Nonetheless, one of our new year resolutions this year is to update this website at least once a month. Here's our January update.
Pyometra is infection of the uterus. It happens in unspayed female dogs. Last year, 13-year-old Tracy came down with pyometra. It took a monumental effort involving 24-hour intensive care for several weeks, but she made it, and is now a healthy, happy dog again.
The new year surprised us with another case of pyometra. Tawny, who was supposed to get spayed a long time ago but whose operation got postponed due to various issues at the shelter and at the clinic, stopped eating. We immediately had her tested and the vet confirmed pyometra.
Tawny's operation was scheduled for the next day. It was going to be the first operation involving anesthesia since we unexpectedly lost Taquitos when he was getting neutered. Although many of the shelter's animals were operated on successfully in the past, we were worried.
The operation went well, apparently, but her tribulations were only beginning. Although Tawny is much younger and far more energetic - she is in fact one of the most energetic dogs in the shelter - she had just a hard time recovering from the operation as Tracy. She was on an IV twice. For an excruciatingly long time - it felt like an eternity - her red blood cell count was at rock bottom, while her infection level remained high. This was extremely worrisome. It was a tremendous relief when after a very long week she finally started to show some color. But the saga wasn't over yet.
And there were complications. After her staples were taken out, her incision split open.
Her wound was restitched in a second operation, but the wound didn't heal cleanly and as of January 31, she still has sutures in her tummy and a cone on her neck.
Since the shelter is already home to more residents than we originally intended, we only rescue the most severe cases. The criteria for being rescued are that the animal is unlikely to survive on its own, and that it is willing to be rescued.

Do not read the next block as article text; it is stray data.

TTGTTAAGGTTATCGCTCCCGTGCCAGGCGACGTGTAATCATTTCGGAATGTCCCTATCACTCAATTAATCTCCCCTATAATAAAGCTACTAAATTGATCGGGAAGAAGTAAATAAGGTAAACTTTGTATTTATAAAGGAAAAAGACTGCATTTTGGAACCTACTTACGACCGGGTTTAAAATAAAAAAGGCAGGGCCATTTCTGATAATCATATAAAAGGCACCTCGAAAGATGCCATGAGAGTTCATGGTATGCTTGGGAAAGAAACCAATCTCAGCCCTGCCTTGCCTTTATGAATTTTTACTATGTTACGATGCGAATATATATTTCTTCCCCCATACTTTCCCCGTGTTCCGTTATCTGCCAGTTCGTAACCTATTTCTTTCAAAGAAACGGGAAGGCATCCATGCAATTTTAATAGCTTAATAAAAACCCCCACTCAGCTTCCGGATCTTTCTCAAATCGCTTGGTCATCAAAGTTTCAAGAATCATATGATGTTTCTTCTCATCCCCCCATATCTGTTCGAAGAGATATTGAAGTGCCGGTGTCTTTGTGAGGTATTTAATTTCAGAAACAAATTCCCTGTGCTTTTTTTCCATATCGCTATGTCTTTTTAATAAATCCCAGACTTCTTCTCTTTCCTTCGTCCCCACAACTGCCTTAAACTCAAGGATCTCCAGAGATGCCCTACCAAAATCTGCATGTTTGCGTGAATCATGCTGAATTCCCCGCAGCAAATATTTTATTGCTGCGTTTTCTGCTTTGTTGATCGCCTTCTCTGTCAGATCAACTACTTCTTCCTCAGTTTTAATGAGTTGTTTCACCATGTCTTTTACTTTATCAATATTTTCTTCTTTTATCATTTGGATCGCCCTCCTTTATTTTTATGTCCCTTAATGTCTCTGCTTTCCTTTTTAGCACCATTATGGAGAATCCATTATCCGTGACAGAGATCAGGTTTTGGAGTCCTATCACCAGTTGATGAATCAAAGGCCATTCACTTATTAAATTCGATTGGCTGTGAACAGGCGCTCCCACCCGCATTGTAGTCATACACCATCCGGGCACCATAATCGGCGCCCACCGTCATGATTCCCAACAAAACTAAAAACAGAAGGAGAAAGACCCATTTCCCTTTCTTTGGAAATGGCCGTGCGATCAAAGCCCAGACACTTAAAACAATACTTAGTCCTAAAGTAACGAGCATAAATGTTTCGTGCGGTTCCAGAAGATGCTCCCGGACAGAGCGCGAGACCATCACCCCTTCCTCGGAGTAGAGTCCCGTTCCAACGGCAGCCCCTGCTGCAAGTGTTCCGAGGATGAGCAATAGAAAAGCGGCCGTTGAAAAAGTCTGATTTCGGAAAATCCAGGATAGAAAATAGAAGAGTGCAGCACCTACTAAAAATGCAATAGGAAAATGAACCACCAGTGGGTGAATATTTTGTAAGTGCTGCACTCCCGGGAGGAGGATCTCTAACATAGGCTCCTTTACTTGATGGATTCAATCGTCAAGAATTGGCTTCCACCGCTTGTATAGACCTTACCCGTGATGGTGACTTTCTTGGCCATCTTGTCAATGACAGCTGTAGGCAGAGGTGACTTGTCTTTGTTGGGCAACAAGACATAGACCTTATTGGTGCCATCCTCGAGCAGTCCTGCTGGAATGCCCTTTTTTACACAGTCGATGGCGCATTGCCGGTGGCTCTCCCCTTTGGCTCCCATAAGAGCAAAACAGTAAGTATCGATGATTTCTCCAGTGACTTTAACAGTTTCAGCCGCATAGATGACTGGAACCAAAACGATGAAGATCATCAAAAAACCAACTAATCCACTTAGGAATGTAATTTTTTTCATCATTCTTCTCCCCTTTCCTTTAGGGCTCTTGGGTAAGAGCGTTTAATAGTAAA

Dustin fit the criteria. He was, at that point in time, the thinnest animal we had ever handled. Thanks to an outpouring of generosity from our supporters we were able to invest heavily in Recovery cans, and after a few tense days, it luckily paid off.
On an early Sunday morning, the first sunny day after many days of continuous rain, we found two female kittens in an exposed garbage dump by the roadside, near a large church.
Clearly these had been dumped by someone who had been waiting for the right opportunity to do so. It is hard to be critical, though, because the cost of spaying a female cat is around 3,000 pesos or more, which works out to around US$60. This is far beyond what regular folks can afford.
Thankfully, these kittens were old enough to eat wet food. They hadn't yet been weaned, so we had to teach them how to eat. Kittens are expensive to rescue whether they are weaned or not, because they go through enormous amounts of kitten food and kitty litter. It is also labor intensive because their food needs to be replenished all the time, and their kitty litter needs to be cleaned all the time.
But we did derive one extra benefit from these kittens. Recently spayed shelter cat Nachos, deprived of motherhood by the cruel world she was born into, adopted the kittens, by leaping into their cage. The three of them now live together as one very happy family. This is definitely one of the most heartwarming things to have happened at the shelter.
January 15 will go down as of the toughest days in the annals of Happy Animals Club. It was a Sunday, with only a skeleton staff consisting of Ken, his crew chief, as well as the kitchen helper and cowherd who both went home before noon.